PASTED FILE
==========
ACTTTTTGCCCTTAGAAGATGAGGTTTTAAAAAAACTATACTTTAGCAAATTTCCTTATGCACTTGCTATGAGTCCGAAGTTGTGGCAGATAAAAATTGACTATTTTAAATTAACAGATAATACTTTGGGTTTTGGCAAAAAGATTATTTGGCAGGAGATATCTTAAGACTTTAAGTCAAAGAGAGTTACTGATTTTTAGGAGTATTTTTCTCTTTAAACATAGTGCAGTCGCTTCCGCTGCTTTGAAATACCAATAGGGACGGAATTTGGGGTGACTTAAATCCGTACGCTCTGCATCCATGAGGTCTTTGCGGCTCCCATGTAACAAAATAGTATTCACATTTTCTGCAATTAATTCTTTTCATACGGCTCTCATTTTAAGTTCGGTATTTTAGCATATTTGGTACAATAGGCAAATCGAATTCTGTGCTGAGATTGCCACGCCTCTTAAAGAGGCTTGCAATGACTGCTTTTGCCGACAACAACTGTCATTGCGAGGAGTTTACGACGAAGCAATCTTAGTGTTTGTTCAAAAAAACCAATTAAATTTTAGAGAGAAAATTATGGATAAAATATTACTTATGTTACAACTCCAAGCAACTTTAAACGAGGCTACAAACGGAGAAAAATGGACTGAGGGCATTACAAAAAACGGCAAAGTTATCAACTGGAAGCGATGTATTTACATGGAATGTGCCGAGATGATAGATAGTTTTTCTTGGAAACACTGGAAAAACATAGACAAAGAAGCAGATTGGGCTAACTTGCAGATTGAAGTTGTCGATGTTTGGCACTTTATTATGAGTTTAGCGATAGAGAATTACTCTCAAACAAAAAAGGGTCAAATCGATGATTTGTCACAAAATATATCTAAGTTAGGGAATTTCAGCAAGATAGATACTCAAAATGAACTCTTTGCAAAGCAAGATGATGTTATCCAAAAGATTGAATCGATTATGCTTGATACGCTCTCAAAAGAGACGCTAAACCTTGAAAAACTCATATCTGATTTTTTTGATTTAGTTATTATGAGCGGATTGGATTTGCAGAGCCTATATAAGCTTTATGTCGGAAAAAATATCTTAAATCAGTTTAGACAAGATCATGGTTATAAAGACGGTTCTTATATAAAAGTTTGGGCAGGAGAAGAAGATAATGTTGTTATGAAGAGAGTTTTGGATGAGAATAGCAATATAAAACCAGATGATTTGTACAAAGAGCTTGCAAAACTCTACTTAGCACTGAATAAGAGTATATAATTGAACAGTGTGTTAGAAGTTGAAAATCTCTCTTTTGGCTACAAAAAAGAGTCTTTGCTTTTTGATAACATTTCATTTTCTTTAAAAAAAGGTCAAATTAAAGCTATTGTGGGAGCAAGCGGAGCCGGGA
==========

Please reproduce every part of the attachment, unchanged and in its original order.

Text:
ACTTTTTGCCCTTAGAAGATGAGGTTTTAAAAAAACTATACTTTAGCAAATTTCCTTATGCACTTGCTATGAGTCCGAAGTTGTGGCAGATAAAAATTGACTATTTTAAATTAACAGATAATACTTTGGGTTTTGGCAAAAAGATTATTTGGCAGGAGATATCTTAAGACTTTAAGTCAAAGAGAGTTACTGATTTTTAGGAGTATTTTTCTCTTTAAACATAGTGCAGTCGCTTCCGCTGCTTTGAAATACCAATAGGGACGGAATTTGGGGTGACTTAAATCCGTACGCTCTGCATCCATGAGGTCTTTGCGGCTCCCATGTAACAAAATAGTATTCACATTTTCTGCAATTAATTCTTTTCATACGGCTCTCATTTTAAGTTCGGTATTTTAGCATATTTGGTACAATAGGCAAATCGAATTCTGTGCTGAGATTGCCACGCCTCTTAAAGAGGCTTGCAATGACTGCTTTTGCCGACAACAACTGTCATTGCGAGGAGTTTACGACGAAGCAATCTTAGTGTTTGTTCAAAAAAACCAATTAAATTTTAGAGAGAAAATTATGGATAAAATATTACTTATGTTACAACTCCAAGCAACTTTAAACGAGGCTACAAACGGAGAAAAATGGACTGAGGGCATTACAAAAAACGGCAAAGTTATCAACTGGAAGCGATGTATTTACATGGAATGTGCCGAGATGATAGATAGTTTTTCTTGGAAACACTGGAAAAACATAGACAAAGAAGCAGATTGGGCTAACTTGCAGATTGAAGTTGTCGATGTTTGGCACTTTATTATGAGTTTAGCGATAGAGAATTACTCTCAAACAAAAAAGGGTCAAATCGATGATTTGTCACAAAATATATCTAAGTTAGGGAATTTCAGCAAGATAGATACTCAAAATGAACTCTTTGCAAAGCAAGATGATGTTATCCAAAAGATTGAATCGATTATGCTTGATACGCTCTCAAAAGAGACGCTAAACCTTGAAAAACTCATATCTGATTTTTTTGATTTAGTTATTATGAGCGGATTGGATTTGCAGAGCCTATATAAGCTTTATGTCGGAAAAAATATCTTAAATCAGTTTAGACAAGATCATGGTTATAAAGACGGTTCTTATATAAAAGTTTGGGCAGGAGAAGAAGATAATGTTGTTATGAAGAGAGTTTTGGATGAGAATAGCAATATAAAACCAGATGATTTGTACAAAGAGCTTGCAAAACTCTACTTAGCACTGAATAAGAGTATATAATTGAACAGTGTGTTAGAAGTTGAAAATCTCTCTTTTGGCTACAAAAAAGAGTCTTTGCTTTTTGATAACATTTCATTTTCTTTAAAAAAAGGTCAAATTAAAGCTATTGTGGGAGCAAGCGGAGCCGGGA